25Then he [Jesus] said to them, “Oh, how foolish you are, and how slow of heart to believe all that the prophets have declared! 26Was it not necessary that the Messiah should suffer these things and then enter into his glory?” 27Then beginning with Moses and all the prophets, he interpreted to them the things about himself in all the scriptures. (Luke 24:25-27)
When Jesus walks with his followers on the road to Emmaus, he takes them back through the scripture to help them understand the fundamental witness of the Biblical writings. He is not proof-texting the resurrection, but opening their eyes to see that the fundamental narrative of the scripture concerns the sacrificial love of God – love that has its fulfillment in the cross and resurrection.
So the sermon series in which our parish has embarked has as its purpose not only to tell these pivotal stories in scripture, but to show how they bear witness to the God whose face we see in Christ.
As we developed this idea, our sanctuary arts people proposed placing a series of pictures in the sanctuary that related to the story of the day. That led to the production of a booklet that summarized the story and identified the pictures.
Here is the text of the booklet from week 1 on Genesis 1. This Sunday we will talk about Genesis 2.
“A wind from God swept over the face of the waters”
At the beginning of God’s creating, there is nothing but the breath of God hovering over a storm tossed sea.
And then God speaks.
It is God’s word that brings order, beauty and life. Before God’s word, apart from God’s speaking, there is neither order, beauty or life.
Speech is relational. It connects. It creates. It enlivens. For God to speak, means that God is relational. (When the author of 1 John writes that “God is love”, he is describing the kind of relationship God has with the world: God is faithful to us.)
Though our words can also create division and harm, God’s word creates community, goodness and life.
The Biblical account is set down in this form when Jerusalem has been destroyed and the leadership of the nation carried off into exile in Babylon. Those surviving peasants who hadn’t fled the war were left to farm the land. They posed no threat of resistance or rebellion. But the people of the city now inhabit the ancient equivalent of a refugee camp. They live in the aftermath of the chaos of war: grief, suffering, disease, dislocation. The temple and priesthood, symbols of God’s presence are destroyed. The sacrifices that were the means of grace and connection to God are lost to them. They are a people in the darkness of a storm-tossed sea.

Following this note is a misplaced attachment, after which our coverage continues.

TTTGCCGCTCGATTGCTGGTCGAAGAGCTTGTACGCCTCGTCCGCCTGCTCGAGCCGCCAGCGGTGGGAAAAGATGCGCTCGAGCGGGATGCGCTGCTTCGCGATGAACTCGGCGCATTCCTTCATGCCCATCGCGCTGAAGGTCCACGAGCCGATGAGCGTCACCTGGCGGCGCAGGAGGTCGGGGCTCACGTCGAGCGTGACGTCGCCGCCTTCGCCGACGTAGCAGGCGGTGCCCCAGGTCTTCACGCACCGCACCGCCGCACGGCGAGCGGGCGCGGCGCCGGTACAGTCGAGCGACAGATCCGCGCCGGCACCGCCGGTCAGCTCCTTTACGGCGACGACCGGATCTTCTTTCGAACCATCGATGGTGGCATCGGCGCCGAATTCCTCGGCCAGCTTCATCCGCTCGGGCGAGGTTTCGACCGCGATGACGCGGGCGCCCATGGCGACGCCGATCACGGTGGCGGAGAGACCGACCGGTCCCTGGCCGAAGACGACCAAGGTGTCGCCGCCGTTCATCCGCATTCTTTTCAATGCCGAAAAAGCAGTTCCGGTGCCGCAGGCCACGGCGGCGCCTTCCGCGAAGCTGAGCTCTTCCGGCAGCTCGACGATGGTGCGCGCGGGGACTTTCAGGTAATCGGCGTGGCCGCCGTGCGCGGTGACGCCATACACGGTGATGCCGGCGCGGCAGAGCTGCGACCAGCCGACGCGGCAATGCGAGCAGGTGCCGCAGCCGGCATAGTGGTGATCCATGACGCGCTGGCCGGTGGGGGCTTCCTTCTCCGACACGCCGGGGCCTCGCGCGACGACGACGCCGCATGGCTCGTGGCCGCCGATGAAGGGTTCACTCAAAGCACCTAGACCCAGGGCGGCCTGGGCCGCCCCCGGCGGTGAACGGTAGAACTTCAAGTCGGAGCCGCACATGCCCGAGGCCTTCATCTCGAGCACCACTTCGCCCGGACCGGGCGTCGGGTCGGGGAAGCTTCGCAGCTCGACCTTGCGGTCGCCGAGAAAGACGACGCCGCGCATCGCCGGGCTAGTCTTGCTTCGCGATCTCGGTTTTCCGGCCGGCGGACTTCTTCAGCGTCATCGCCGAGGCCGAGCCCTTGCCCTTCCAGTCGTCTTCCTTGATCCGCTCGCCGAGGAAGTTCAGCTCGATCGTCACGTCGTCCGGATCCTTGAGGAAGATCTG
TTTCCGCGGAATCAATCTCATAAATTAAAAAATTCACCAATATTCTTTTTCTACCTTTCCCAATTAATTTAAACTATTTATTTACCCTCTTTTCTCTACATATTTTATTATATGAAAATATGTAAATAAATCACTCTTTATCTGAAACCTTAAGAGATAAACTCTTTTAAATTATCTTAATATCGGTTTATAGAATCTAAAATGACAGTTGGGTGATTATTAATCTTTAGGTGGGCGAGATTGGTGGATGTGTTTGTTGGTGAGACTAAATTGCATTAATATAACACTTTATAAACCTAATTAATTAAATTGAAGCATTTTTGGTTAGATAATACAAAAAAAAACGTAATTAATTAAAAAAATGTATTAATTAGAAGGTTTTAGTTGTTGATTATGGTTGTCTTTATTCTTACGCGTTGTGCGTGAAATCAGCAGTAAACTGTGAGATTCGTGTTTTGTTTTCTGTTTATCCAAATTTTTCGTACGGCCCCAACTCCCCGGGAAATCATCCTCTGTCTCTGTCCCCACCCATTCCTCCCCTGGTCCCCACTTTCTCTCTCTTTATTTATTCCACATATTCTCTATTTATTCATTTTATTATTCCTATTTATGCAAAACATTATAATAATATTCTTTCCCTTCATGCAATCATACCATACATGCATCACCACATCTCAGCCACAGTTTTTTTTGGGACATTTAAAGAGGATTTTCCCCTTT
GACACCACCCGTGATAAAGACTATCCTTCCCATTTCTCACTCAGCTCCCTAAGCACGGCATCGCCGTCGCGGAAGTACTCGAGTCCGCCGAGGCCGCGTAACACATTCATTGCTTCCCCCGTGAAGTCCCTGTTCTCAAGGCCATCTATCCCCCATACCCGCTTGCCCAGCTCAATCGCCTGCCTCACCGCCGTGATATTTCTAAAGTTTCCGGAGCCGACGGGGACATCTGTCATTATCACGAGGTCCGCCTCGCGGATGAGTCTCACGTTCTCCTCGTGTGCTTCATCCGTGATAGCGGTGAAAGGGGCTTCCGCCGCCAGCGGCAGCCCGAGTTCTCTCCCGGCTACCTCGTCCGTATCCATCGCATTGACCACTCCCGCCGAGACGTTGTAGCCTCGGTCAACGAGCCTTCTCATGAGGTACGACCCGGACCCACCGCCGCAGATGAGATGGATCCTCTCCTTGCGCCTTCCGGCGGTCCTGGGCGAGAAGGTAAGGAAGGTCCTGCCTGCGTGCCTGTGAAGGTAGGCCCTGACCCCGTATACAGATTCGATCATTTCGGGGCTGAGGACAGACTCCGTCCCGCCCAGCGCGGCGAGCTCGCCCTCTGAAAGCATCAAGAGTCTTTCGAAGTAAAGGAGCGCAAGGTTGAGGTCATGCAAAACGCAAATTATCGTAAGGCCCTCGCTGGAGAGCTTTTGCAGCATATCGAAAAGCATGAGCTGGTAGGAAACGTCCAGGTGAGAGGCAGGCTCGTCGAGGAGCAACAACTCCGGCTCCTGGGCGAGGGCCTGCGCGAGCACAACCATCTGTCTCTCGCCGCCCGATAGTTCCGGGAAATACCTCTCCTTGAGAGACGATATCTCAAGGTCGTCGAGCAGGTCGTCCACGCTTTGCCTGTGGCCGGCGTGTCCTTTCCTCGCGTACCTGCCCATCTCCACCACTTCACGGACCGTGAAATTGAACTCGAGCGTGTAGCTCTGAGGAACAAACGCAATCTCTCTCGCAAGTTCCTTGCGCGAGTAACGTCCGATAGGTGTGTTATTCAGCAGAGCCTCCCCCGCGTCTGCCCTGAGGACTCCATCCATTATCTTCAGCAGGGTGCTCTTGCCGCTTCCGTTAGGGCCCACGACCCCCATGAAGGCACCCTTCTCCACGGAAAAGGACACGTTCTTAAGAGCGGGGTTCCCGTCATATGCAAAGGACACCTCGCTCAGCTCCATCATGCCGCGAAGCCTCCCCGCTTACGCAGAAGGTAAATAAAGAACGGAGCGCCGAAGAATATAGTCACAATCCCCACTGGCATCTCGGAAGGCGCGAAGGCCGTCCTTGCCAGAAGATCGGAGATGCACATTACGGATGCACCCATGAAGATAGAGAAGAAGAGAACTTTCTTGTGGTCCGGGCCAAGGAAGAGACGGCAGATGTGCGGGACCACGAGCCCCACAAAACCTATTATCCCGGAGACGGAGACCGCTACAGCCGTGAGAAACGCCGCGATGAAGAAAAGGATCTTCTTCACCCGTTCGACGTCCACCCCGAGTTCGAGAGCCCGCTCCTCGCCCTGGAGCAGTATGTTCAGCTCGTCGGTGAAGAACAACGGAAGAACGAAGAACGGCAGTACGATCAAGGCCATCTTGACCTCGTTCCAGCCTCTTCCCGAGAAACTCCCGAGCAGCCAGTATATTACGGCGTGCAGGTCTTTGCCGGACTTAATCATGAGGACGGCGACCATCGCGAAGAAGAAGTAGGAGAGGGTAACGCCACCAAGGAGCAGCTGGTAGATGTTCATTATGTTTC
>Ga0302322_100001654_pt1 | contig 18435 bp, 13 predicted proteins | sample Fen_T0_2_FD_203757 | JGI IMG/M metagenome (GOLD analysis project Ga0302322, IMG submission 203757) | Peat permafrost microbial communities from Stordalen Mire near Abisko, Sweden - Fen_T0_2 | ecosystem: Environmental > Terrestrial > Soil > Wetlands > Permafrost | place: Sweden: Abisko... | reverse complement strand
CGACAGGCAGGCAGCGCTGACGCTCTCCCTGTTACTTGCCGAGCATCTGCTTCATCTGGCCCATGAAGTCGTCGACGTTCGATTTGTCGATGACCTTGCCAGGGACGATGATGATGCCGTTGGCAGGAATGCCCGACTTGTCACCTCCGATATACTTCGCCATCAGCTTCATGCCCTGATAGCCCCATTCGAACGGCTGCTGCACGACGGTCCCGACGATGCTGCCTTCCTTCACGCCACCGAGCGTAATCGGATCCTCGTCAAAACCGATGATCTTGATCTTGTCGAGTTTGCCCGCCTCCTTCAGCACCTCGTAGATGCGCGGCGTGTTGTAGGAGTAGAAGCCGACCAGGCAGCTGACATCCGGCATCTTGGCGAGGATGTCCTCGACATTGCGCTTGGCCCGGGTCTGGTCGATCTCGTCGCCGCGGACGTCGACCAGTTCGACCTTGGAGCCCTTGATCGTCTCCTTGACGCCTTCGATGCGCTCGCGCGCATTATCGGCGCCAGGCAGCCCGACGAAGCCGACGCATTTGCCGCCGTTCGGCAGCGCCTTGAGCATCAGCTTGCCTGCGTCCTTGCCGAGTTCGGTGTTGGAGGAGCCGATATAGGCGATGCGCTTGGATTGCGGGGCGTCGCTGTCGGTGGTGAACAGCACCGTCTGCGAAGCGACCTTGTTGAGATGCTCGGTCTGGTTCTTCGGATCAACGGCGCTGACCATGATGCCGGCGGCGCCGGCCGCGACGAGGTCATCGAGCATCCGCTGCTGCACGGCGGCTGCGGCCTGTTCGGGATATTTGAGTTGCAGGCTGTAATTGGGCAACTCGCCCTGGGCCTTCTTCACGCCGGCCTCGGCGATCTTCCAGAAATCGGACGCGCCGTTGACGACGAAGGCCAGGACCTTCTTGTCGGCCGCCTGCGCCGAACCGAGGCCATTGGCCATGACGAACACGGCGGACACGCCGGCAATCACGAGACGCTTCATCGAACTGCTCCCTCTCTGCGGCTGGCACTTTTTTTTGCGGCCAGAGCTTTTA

But the Spirit of God is present.
And then God speaks.
“God called the dome Sky”
God’s first act is to create light and to separate the light from the darkness.
The ancient world imagined darkness as a thing in itself, rather than the absence of light. So into the stuff of the world which is darkness God calls into being a new stuff: light.
And the light is good.
God gathers the light together so we can live in the light. There is now day and night.
Next God speaks into existence the dome of the sky. Imagine a glass bowl upside down in the bathtub: water all around, but a bubble of air under the dome. God has made a space in the midst of the primal, chaotic waters where goodness and life can happen.
“Let the earth put forth vegetation”
Now, God gathers the water together so that land appears. And the land is summoned to bring forth all the living, growing stuff we see.
The text calls these ‘days’ though there is yet no sun or moon or stars to mark the days and seasons. But the cycle of day and night suggests images of labor, God is working to call forth his world. And the language of days suggests time; God is building something that takes time. And time itself is moving towards its completion, towards Sabbath.
“Let there be lights in the dome of the sky”
On the fourth ‘day’ God calls forth the lights that span the dome of the heavens and appoints them “for signs and for seasons and for days and years.”